MSNBC’s next episode of “Locked Up,” featuring Ryan Howard.

Sabermetrics is not just the science behind baseball, it is a way of life…

Not really though, for me anyway.  But I do believe in what they do.  And one of things that I feel strongly about is how overrated Ryan Howard has been over his career. 

See, it isn’t as though Ryan Howard is a bad player, he is actually quite good.  I have no problem with him getting MVP love in 2006.  Howard posted very good numbers that year.  And while I think Pujols had slightly more overall value, Howard was far from a horrendous choice.  Although when do MVP voters actually make horrendous choices?  They seem to choose the right player less often then I would like, but they don’t usually choose “average” players for the award or anything like that.

So Albert Pujols may have been the most deserving candidate in 2006, but Howard wasn’t a terrible choice either. 

The problem with Ryan Howard is that he adds nothing defensively.  Each of the last three years, Howard has cost his team runs in the field with “FRAA” figures of -7, -4, -14.

So to make up for his lack of defensive prowess, he must tear the cover off the ball.  And not just for 2/3’s of the season either.  Howard must post above an OPS+ of 126 (last seasons number) in order to be a great player.

View any metric that takes into account “total package” and see how they value Ryan Howard’s all around game. 

Last three season’s numbers:  

  Win Shares 2008: 25 (tied for 27th in MLB)

Win Shares 2007: 26 (tied 23rd in MLB)

Win Shares 2006: 31 (tied 7th in MLB)

Regarded as one of the best players in the game, Howard, according to this one statistic, has been great only once in his three full years.  But the other two years were good, just not great.

Win Shares actually values Ryan Howard much greater then other metrics such as WARP1.  They have him so low that I can’t even bring myself to admit that he is THAT overrated.  His WARP1 was actually 160th in all of baseball in 2008. 

But Howard’s WARP1 in his 2006 season fell in at tenth, very similar to his Win Shares total of that year.  So BP does value Howard’s great season, as being just that, GREAT. 

The metrics just do not love Ryan Howard.  And I don’t blame them one bit.  Howard is a first baseman (more easily replaceable).  Howard is not a good defensive 1B (even more replaceable).  Howard struggles mightily against lefties (a flaw that other lefties have, but not to this extent).  And Ryan Howard, last season, was a terrible player for a few months (April and June).  Terrible!  Metrics basically weight that the same as when he is hitting the ball all over the yard in the latter months of the season.  And I agree with that.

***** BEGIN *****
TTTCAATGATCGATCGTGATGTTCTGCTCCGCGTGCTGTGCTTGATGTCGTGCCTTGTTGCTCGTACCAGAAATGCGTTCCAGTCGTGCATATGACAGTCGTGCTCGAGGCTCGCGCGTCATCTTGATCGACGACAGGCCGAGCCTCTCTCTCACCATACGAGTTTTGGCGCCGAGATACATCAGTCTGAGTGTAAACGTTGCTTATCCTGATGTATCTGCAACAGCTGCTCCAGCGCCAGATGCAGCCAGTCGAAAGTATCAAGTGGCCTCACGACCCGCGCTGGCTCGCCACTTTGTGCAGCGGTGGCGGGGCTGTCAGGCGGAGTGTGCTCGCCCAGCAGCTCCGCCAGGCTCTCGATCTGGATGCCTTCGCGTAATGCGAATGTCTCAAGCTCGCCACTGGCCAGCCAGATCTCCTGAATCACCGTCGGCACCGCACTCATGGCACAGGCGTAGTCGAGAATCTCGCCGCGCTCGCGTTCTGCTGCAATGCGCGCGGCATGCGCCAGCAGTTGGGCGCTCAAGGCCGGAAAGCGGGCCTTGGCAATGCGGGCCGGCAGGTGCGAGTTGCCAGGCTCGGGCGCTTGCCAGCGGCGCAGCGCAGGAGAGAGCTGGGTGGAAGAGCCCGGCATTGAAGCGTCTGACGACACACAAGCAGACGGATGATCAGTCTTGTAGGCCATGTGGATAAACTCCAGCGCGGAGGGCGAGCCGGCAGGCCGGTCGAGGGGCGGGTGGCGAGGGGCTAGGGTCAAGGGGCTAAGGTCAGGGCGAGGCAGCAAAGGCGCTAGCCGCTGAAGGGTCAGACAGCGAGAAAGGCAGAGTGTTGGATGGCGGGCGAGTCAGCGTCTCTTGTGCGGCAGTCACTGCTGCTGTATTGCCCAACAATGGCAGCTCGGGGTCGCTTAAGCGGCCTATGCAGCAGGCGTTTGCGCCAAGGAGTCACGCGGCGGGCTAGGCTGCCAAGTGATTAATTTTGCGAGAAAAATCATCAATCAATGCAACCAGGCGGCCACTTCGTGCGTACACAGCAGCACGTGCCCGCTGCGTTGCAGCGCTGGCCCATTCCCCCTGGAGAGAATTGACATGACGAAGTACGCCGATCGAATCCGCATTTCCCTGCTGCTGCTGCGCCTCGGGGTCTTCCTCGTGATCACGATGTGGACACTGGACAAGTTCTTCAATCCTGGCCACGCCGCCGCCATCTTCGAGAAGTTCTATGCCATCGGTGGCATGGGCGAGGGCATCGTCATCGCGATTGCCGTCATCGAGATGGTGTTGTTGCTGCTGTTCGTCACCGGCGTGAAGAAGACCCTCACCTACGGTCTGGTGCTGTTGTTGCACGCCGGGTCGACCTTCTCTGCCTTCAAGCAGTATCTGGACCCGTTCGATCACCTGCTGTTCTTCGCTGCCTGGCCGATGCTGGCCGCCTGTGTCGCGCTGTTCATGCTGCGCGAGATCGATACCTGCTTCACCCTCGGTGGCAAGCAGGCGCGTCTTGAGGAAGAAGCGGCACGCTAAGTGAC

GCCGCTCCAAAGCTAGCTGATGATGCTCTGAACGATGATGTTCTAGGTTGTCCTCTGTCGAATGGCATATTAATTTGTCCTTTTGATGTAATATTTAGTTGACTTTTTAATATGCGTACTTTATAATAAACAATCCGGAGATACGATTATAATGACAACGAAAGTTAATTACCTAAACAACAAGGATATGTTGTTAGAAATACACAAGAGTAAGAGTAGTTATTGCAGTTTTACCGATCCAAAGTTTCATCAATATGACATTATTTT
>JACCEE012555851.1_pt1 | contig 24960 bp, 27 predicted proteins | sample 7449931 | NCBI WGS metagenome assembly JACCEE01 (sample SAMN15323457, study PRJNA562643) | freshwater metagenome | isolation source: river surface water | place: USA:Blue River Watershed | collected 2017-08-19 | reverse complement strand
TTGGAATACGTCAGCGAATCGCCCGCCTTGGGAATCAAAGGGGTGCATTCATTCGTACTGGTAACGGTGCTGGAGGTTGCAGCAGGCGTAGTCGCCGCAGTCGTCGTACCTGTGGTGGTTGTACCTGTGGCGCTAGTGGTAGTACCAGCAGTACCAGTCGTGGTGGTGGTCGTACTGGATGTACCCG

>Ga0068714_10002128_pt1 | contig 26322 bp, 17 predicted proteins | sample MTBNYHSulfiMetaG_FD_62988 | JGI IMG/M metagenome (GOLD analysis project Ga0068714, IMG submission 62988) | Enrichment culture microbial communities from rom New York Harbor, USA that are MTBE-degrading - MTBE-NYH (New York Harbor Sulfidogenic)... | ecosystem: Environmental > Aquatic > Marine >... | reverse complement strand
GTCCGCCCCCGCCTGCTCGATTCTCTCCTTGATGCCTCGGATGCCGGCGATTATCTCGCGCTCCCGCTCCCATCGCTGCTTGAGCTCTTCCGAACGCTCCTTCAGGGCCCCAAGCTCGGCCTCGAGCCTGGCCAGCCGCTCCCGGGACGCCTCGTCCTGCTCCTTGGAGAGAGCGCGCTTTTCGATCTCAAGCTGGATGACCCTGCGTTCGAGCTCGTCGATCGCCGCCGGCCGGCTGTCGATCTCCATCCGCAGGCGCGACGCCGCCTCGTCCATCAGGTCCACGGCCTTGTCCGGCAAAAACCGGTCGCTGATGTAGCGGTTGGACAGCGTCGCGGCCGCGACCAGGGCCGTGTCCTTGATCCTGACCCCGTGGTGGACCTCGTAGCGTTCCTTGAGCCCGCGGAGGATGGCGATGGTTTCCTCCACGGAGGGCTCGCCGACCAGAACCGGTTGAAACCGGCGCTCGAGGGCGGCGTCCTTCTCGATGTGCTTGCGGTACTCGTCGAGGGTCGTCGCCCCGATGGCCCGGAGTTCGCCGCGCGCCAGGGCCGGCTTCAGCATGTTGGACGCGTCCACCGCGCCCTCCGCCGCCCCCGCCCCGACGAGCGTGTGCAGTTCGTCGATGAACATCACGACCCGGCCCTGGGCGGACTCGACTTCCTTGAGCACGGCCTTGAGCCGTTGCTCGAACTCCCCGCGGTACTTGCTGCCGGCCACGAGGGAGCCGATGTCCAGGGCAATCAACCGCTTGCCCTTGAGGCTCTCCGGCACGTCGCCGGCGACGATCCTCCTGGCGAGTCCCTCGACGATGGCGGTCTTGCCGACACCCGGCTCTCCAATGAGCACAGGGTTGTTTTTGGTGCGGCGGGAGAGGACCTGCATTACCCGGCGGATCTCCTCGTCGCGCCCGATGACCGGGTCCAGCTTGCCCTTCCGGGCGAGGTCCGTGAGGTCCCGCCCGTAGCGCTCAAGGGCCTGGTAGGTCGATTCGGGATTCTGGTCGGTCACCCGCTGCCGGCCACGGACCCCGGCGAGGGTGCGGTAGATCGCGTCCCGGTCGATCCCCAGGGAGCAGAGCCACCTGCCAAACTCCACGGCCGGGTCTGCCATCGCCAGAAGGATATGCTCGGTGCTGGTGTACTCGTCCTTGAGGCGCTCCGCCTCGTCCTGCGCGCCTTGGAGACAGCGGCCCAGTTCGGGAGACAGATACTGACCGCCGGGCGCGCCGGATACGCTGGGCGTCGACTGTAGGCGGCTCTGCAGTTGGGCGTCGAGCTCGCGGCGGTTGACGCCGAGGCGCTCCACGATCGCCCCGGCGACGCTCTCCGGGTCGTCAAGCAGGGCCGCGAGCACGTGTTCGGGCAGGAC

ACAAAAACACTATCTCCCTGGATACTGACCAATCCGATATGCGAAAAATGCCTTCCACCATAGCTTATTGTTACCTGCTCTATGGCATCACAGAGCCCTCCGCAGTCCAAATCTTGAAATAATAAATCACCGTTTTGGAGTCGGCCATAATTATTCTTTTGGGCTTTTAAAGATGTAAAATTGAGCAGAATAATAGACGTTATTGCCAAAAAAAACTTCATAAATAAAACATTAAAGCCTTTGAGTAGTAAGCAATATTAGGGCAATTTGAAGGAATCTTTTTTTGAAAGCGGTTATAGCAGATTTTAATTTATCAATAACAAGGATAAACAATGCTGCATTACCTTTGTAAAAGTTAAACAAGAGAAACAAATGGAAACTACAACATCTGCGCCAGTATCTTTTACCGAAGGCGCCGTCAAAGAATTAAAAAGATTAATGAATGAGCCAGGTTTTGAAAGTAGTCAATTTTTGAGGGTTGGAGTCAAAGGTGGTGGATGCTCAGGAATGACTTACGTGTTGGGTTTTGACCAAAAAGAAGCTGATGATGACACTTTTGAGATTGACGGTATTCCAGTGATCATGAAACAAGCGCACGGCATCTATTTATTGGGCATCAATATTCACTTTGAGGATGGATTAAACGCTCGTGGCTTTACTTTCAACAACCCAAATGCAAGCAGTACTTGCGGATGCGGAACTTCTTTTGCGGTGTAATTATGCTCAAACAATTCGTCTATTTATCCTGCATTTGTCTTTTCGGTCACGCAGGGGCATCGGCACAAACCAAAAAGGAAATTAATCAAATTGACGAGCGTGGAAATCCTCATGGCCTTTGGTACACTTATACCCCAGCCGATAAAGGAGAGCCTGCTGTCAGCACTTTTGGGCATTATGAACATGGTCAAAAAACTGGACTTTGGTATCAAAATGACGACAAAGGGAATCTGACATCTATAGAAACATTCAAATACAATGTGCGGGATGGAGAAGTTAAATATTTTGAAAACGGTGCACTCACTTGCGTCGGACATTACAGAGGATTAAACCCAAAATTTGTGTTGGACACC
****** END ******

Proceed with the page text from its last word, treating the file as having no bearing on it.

So anyway, after expressing how I feel toward Ryan Howard the player.  To reiterate:  A good player, but not great.  I can now get to why I wrote this in the first place. 

Ryan Howard was locked up for three years, $54 million. 

The aspect of this deal that I love is that the long term committment is semi-absent.  Three years for a position players good-great years is the best time to commit a boat-load of money.  Howard will turn 29 in 2009, and will be at the age of 31 in 2011 when the contract expires.  Howard should have good numbers throughout those years, and may even post an MVP quality year over that period.

The fact that the deal runs only three years is also good because for a one dimensional player, aging well isn’t exactly in the crystal ball.  If this deal would have been a Teixeira like deal, it would have been a terrible move.  But it isn’t.  It controls Howard for three good years and cuts him loose (most likely as I cannot envision a scenario where giving Howard another contract after this is up, would be the best thing for the organization). 

The money may be a little much for a one dimensional player, but whatever, he is good, and the Phillies don’t lack finances.  Plus, Howard seems to be loved by the fans, so this should score some PR points. 

If the contract were twice as long, I would have ripped the deal apart.  But a relatively short-term contract, committed to a good player, for what should be his “prime”years, well, I cannot disagree with that.